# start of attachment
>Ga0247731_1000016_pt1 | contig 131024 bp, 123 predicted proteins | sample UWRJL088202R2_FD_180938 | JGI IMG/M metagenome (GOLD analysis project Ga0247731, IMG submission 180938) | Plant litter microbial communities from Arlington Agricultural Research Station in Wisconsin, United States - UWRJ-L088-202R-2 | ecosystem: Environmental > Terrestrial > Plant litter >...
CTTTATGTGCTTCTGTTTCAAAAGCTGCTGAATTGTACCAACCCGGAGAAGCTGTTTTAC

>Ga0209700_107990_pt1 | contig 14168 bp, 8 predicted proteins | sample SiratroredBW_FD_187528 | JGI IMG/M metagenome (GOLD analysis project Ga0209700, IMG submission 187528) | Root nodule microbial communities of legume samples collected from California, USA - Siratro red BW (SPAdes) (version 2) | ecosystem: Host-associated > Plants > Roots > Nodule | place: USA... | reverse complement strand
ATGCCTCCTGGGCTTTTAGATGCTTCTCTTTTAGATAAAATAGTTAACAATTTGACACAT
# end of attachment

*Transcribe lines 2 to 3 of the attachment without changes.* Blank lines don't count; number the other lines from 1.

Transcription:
CTTTATGTGCTTCTGTTTCAAAAGCTGCTGAATTGTACCAACCCGGAGAAGCTGTTTTAC

>Ga0209700_107990_pt1 | contig 14168 bp, 8 predicted proteins | sample SiratroredBW_FD_187528 | JGI IMG/M metagenome (GOLD analysis project Ga0209700, IMG submission 187528) | Root nodule microbial communities of legume samples collected from California, USA - Siratro red BW (SPAdes) (version 2) | ecosystem: Host-associated > Plants > Roots > Nodule | place: USA... | reverse complement strand